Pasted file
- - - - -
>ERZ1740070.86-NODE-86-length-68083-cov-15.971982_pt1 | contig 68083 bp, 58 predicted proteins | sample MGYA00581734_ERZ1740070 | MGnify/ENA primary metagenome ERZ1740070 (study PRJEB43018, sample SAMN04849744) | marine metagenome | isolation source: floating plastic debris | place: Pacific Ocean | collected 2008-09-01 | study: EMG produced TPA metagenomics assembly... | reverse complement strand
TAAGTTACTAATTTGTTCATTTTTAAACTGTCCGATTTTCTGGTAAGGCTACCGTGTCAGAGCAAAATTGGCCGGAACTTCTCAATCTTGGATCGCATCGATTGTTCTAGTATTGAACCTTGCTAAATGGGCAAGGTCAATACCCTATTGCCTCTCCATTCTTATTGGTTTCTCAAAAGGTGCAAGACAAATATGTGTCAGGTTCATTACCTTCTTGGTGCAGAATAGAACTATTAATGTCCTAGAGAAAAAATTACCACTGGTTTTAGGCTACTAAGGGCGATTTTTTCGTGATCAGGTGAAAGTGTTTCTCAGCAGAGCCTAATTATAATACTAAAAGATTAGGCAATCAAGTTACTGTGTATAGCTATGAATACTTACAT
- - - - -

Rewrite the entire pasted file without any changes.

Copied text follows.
>ERZ1740070.86-NODE-86-length-68083-cov-15.971982_pt1 | contig 68083 bp, 58 predicted proteins | sample MGYA00581734_ERZ1740070 | MGnify/ENA primary metagenome ERZ1740070 (study PRJEB43018, sample SAMN04849744) | marine metagenome | isolation source: floating plastic debris | place: Pacific Ocean | collected 2008-09-01 | study: EMG produced TPA metagenomics assembly... | reverse complement strand
TAAGTTACTAATTTGTTCATTTTTAAACTGTCCGATTTTCTGGTAAGGCTACCGTGTCAGAGCAAAATTGGCCGGAACTTCTCAATCTTGGATCGCATCGATTGTTCTAGTATTGAACCTTGCTAAATGGGCAAGGTCAATACCCTATTGCCTCTCCATTCTTATTGGTTTCTCAAAAGGTGCAAGACAAATATGTGTCAGGTTCATTACCTTCTTGGTGCAGAATAGAACTATTAATGTCCTAGAGAAAAAATTACCACTGGTTTTAGGCTACTAAGGGCGATTTTTTCGTGATCAGGTGAAAGTGTTTCTCAGCAGAGCCTAATTATAATACTAAAAGATTAGGCAATCAAGTTACTGTGTATAGCTATGAATACTTACAT